There’s a move in the golf swing that goes unnoticed or ignored a lot of times. It’s not complicated, but is incredibly important to a golfer’s success. The move I’m talking about is often called the “pivot.”
If you’re like me, just hearing that word either makes you think of Ross from the TV show “Friends” yelling “pivot” to his friends while carrying a couch up some stairs. Or maybe, you remember back to the days when you were learning basketball and a coach somewhere taught you not to move your pivot foot.
Either way, both of those situations have both nothing and everything to do with the golf swing pivot.
To be honest, there are a lot of sports that talk about a pivot, but they all have their own unique spin on the word.
In golf, the pivot is the move that creates power by turning and transferring weight from back to front.
You might not think about it much when hitting a golf ball, but it’s one of the main, and most important, moves.
What’s different about the golf pivot is that it seems like amateur golfers struggle to create it more than other sports.
What is the Pivot?
In short, the pivot is the rotating of your body and shifting of your weight from the beginning of the swing to the end. Get it right and it’ll almost guarantee solid impact and powerful distance, but get it wrong and you’ll probably hit your shot fat or thin.
In my experience, all amateur golfers think that they are doing the pivot, but many are just swinging their arms or sliding back to front. The pivot includes those two elements, but it also does much more.
The pivot is the rotation of the torso around the spine, the shifting of the weight onto the front foot, and the uncoiling of the body into a good finish position. I know, that’s all easier said than done.
How to Pivot Correctly
You’ve probably seen images of professional golfers at different points in their swing. Picture your favorite at the top of their swing. Their back is facing the target and it looks like their abdominal muscles twist around their body like pieces of string braided to create a rope. The hips turn in the same direction, but to a lesser degree. That’s the first move in the pivot.
Next, on the way down to impact, that same player begins to uncoil these muscles that were twisted around the spine. While doing that, their legs almost seem to bow forward as the weight begins to shift onto their front foot.
This move is the most subtle, starting at the top of the backswing and ending in the finish position. You start with half your body weight on each foot and finish with most of it on the front foot.
Be careful with this position, a lot of amateur golfers fool themselves by lifting their back heel in the air and thinking that they’ve shifted their weight forward. It is possible to lift your back heel and still not have shifted your weight forward. Don’t make this mistake.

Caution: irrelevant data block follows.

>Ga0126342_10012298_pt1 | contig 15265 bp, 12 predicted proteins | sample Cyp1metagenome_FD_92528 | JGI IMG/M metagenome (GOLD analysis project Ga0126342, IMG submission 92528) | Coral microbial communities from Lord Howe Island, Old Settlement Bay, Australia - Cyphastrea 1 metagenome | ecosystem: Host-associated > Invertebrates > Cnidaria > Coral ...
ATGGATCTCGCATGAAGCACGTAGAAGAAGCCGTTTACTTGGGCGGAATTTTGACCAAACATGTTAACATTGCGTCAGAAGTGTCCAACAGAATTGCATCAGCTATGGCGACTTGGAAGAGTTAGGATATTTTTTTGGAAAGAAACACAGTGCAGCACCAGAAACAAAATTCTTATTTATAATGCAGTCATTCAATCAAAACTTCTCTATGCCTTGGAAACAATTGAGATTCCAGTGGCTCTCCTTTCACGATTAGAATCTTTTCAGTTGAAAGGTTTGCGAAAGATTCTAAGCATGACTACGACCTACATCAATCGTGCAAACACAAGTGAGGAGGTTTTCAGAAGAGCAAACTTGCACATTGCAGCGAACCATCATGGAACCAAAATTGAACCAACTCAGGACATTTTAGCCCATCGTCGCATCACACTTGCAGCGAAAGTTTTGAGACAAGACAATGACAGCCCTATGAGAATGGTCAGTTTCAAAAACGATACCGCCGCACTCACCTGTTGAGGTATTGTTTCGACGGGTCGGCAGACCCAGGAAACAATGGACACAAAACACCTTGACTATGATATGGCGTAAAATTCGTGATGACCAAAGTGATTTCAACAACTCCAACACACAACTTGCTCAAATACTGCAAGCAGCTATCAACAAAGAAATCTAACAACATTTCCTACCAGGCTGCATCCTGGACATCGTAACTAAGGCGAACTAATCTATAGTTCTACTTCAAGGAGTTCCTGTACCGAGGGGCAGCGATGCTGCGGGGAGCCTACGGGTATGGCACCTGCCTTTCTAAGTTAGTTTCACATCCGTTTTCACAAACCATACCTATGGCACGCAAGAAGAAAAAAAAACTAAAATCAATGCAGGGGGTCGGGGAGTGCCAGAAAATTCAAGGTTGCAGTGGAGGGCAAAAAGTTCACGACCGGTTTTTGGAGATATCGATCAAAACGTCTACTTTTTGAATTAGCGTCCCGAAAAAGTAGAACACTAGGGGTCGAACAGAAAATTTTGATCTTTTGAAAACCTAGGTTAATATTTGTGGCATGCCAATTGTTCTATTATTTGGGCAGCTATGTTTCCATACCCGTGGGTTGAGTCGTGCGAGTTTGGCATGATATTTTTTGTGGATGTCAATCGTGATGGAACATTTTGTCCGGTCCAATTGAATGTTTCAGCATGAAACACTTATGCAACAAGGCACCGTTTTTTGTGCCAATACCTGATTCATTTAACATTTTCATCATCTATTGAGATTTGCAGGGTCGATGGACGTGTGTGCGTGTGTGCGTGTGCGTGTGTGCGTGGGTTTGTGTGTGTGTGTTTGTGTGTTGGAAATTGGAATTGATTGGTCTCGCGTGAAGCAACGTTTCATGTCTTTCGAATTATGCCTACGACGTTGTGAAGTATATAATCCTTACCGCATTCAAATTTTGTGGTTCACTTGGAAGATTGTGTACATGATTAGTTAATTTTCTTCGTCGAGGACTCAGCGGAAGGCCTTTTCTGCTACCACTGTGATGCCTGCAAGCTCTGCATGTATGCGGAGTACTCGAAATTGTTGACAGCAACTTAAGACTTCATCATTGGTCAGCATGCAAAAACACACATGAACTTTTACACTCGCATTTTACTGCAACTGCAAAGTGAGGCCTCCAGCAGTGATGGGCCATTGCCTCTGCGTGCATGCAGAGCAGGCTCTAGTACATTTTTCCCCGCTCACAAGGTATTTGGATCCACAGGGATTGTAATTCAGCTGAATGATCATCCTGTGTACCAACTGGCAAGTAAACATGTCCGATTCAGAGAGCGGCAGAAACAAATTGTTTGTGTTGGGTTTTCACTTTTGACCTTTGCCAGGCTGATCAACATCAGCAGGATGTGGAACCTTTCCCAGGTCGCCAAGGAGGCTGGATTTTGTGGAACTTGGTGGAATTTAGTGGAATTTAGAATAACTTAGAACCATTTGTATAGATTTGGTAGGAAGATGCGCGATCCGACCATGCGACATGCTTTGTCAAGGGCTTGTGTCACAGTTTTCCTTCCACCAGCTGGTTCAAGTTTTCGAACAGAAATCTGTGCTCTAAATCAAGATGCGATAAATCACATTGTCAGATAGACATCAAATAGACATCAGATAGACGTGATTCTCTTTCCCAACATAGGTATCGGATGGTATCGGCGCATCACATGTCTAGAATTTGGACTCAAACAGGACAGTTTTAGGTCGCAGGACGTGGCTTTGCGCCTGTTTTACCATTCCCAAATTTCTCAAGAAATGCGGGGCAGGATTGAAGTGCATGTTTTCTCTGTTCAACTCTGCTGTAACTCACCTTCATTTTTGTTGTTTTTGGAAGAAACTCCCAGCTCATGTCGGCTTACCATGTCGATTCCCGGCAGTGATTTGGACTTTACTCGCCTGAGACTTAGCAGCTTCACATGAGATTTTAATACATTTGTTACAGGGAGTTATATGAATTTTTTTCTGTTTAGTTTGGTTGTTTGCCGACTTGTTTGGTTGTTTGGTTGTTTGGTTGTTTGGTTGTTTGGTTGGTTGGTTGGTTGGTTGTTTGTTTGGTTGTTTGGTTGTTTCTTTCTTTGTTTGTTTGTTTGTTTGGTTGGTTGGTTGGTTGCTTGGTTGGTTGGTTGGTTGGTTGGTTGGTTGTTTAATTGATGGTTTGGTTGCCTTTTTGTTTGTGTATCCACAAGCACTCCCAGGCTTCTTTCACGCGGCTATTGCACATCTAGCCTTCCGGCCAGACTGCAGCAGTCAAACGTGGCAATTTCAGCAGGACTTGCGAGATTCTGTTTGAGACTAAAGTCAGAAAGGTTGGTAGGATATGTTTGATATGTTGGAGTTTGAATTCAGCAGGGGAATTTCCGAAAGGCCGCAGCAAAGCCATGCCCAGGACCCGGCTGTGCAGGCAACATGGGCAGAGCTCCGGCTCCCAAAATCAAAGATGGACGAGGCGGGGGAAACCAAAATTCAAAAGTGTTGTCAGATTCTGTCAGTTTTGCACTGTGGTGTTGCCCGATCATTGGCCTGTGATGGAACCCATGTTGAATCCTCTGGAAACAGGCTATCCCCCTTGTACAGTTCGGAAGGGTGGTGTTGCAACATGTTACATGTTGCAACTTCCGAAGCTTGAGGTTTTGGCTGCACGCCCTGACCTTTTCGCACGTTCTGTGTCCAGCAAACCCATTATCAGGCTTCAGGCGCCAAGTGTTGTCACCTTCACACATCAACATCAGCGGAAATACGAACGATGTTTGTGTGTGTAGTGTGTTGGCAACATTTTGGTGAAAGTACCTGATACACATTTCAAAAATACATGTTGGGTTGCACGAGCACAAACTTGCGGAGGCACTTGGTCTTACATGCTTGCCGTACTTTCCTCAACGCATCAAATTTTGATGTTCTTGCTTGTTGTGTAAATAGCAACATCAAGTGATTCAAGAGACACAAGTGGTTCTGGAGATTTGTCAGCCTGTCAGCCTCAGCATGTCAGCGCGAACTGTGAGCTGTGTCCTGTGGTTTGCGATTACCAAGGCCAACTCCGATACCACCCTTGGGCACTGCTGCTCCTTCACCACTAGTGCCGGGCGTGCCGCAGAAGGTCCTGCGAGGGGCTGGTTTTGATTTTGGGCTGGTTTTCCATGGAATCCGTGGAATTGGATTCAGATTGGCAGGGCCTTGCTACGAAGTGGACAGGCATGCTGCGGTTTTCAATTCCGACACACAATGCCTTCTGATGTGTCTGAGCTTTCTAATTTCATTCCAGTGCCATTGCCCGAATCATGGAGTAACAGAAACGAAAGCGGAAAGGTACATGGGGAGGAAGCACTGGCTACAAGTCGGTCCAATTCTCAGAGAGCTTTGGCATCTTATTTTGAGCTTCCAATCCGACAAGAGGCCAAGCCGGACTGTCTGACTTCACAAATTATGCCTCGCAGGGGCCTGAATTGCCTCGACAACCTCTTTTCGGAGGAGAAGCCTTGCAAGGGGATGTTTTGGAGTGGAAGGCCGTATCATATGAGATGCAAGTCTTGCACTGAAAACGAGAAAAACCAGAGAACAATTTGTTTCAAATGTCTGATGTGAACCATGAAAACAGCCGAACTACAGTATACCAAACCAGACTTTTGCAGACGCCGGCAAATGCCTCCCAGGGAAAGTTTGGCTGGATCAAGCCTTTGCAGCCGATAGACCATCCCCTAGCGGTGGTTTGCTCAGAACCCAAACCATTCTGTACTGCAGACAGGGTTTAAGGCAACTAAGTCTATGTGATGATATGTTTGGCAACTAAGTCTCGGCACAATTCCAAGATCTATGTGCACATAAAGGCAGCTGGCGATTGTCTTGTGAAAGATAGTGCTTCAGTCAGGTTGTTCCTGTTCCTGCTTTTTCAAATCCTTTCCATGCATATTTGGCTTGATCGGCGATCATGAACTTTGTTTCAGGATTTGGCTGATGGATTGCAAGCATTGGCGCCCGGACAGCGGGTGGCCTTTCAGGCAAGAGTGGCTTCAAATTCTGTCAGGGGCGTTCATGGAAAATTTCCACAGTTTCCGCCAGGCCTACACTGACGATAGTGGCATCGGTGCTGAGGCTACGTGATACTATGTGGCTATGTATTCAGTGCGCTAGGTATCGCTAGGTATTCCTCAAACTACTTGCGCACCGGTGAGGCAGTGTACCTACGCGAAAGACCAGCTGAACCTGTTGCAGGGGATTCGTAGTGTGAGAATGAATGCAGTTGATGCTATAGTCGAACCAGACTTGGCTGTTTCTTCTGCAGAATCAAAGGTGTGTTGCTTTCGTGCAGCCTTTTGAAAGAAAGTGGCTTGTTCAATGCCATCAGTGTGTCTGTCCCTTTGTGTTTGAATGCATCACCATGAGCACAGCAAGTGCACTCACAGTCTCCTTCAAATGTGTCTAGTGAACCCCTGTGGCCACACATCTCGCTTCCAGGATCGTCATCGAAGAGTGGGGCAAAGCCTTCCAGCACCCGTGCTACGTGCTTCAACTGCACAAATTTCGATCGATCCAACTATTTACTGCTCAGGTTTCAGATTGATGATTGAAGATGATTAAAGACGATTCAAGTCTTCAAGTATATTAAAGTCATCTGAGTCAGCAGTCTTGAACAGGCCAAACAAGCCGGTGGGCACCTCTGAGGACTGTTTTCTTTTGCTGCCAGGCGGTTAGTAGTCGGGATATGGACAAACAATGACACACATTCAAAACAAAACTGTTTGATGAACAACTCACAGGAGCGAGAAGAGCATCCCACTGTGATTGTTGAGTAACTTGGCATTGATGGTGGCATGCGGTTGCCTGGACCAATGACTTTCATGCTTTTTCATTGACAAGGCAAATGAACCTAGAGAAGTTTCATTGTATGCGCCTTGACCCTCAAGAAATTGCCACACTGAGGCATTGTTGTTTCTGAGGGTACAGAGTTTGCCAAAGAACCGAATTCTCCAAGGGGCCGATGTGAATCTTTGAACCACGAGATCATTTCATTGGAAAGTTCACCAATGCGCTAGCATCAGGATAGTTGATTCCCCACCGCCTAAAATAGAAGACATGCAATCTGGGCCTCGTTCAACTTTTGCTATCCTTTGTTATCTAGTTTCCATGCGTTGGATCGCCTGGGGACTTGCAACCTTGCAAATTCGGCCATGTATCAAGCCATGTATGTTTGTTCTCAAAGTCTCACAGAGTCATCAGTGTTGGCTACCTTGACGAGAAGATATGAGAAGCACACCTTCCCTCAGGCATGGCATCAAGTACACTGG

Follow Through Pivot
The final move is where the first two end in the finish position; chest, shoulders, and belly button all facing the target. In this moment, your back heel ought to rotate into the air, so that most of your weight is on the front foot.
All of these elements, put together, is called the pivot. It’s the initial turn back, followed by and uncoiling and shifting forward until you come to rest in a clean, balanced position, facing forward.
Why is the Pivot Important in your Golf Swing?
Why is this an important move though? You might’ve read that previous description and thought that it was a little overly complicated, or maybe you thought it was simple and obvious.
Either way, just know that it’s important and you shouldn’t assume that you’re doing it correctly. Many amateur golfers actually think that they are doing exactly what I talked about above, but they are not.
If you have difficultly creating power and hitting the ball as far as you think you should or maybe hitting the ball too fat or thin, you might struggle with the pivot without even knowing it. You see, the pivot is the crucial element of the golf swing that gives you power and consistency; two things we all want more of in our golf game.
You’ve probably noticed that some of the longest hitters in the world aren’t necessarily the biggest. Sure, there are some that are bulky or tall, but some are short and have an average build. Those guys hit the ball far because they make some of the best pivots in the world.
In order to make a good pivot, you have to know how to do it and have the flexibility. A simple way to improve your pivot skills is to regularly do some core stretching. If you do that, you’ll soon notice that it’s more natural to turn and shift through the golf ball.